greatest common divisor of two numbers. Indeed, if `euclid(n, k)`

is a
function implementing the algorithm, we would have ```
euclid(8,5) =
euclid(5,3) = euclid(3,2) = euclid(2,1) = euclid(1,0) = 1
```

, which
corresponds to the steps we made. For that reason, these rhythms are
called
Euclidean rhythms.

To describe a Euclidean rhythm we use the \(E(k, n)\) notation, where
\(k\) is the number of onsets and \(n\) is the length of the rhythm, for
example \(E(5, 9)\). We can also use another notation, in which we count
the intervals until the next onset, so we have \(E(5, 9) = (22221)\),
because there are two between the first and the second onset in
\([\ 1\ 0\ 1\ 0\ 1\ 0\ 1\ 0\ 1\ ]\), and so on. Another rhythm is \(E(5, 12)\),
which corresponds to \([\ 1\ 0\ 0\ 1\ 0\ 1\ 0\ 0\ 1\ 0\ 1\ 0\ ]\) and
can also be written \((32322)\), as you may check. The second notation
is called *adjacent-inter-onset-interval vector*, or *interval vector*
for short. In essence, an interval vector is a sequence of positive
integers.

If we have a rhythm written in interval vector notation, say, ```
P =
(p[0], p[1] , ... , p[n−1])
```

, then if we increase `p[0]`

by one and
decrease `p[n-1]`

by one, we will get a new interval vector. If this
new interval vector can also result by rotating the first one, then we
say that we have a *Euclidean string*. For example, \(E(4, 9)\) is
\([\ 1\ 0\ 1\ 0\ 1\ 0\ 1\ 0\ 0\ ]\) and \((2223)\). If we increase the first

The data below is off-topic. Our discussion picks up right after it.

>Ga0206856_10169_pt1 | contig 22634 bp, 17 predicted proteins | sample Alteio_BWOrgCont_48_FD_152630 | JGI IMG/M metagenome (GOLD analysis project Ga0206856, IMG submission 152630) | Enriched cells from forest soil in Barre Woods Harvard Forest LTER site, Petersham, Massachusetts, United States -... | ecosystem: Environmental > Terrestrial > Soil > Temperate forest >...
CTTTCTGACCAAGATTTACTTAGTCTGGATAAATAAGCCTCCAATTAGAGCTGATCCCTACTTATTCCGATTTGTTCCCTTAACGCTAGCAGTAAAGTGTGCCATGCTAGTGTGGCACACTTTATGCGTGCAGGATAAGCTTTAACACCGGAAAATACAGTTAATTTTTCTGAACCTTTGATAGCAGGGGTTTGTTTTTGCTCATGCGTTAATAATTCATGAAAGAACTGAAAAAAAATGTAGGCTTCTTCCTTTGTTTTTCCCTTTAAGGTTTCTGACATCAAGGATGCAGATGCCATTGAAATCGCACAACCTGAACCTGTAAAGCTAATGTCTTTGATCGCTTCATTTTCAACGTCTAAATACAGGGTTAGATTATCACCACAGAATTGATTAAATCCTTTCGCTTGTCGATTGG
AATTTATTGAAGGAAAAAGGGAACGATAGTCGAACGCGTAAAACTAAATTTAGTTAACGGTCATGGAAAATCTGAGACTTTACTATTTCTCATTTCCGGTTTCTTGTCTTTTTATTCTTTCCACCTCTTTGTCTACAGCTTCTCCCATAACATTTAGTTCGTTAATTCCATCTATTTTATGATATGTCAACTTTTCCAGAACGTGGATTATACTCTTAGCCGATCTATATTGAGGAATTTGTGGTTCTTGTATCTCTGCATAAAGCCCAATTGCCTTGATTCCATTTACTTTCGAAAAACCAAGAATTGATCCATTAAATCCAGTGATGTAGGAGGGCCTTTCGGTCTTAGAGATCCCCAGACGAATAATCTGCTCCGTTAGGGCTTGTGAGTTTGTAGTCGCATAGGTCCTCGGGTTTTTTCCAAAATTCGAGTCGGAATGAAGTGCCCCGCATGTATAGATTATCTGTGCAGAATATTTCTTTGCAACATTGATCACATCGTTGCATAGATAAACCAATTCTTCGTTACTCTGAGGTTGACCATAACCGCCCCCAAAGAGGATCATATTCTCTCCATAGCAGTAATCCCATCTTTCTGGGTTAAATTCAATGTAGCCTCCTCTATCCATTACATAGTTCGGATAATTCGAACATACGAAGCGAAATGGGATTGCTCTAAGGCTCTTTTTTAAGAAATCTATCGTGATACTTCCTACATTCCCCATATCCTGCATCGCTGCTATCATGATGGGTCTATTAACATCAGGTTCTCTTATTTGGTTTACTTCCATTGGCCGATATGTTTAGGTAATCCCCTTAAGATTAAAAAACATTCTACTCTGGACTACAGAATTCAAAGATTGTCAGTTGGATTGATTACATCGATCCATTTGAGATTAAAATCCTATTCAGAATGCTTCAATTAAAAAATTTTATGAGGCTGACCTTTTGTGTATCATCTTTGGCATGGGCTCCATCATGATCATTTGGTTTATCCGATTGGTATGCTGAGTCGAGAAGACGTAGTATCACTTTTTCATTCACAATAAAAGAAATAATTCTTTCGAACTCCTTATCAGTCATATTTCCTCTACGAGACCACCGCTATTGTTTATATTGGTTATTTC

digit by one and we decrease the last digit by one, we get \((3222)\),
which we can get by rotating the first string, so the rhythm is also a
Euclidean string.

If we take the reverse string from an interval vector, that is, if we
read it from the end to the start, and we the reverse string is also a
Euclidean string, then we say that we have a *reverse Euclidean
string*. For example, \(E(4, 11)\) is
\([\ 1\ 0\ 0\ 1\ 0\ 0\ 1\ 0\ 0\ 1\ 0\ ]\) and \((3332)\). The reverse
string of the interval vector is \((2333)\), which is a Euclidean
string, so \((3332)\) is a reverse Euclidean string.

For more information on Euclidean rhythms check [4]; Godfried Toussaint was the one that introduced the concept and has written a whole book on the geometry of musical rhythm [6]. See also [2] for a well-developed overview. For more information on Euclidean strings, see [3].

### Distance between Rhythms

How different are two rhythms? If we take two rhythms are binary
sequences, then one metric that we can use to gauge the distance
between two strings of equal length is the number of positions in
which the corresponding elements of the sequences are different. This
is called
Hamming distance. If
`s1`

and `s2`

are two sequences, the following function (adapted for
Python 3 from
the Wikipedia article), calculates the Hamming distance:

```
def hamming_distance(s1, s2):
if len(s1) != len(s2):
raise ValueError("Undefined for sequences of unequal length")
return sum(bool(ord(ch1) - ord(ch2)) for ch1, ch2 in zip(s1, s2))
```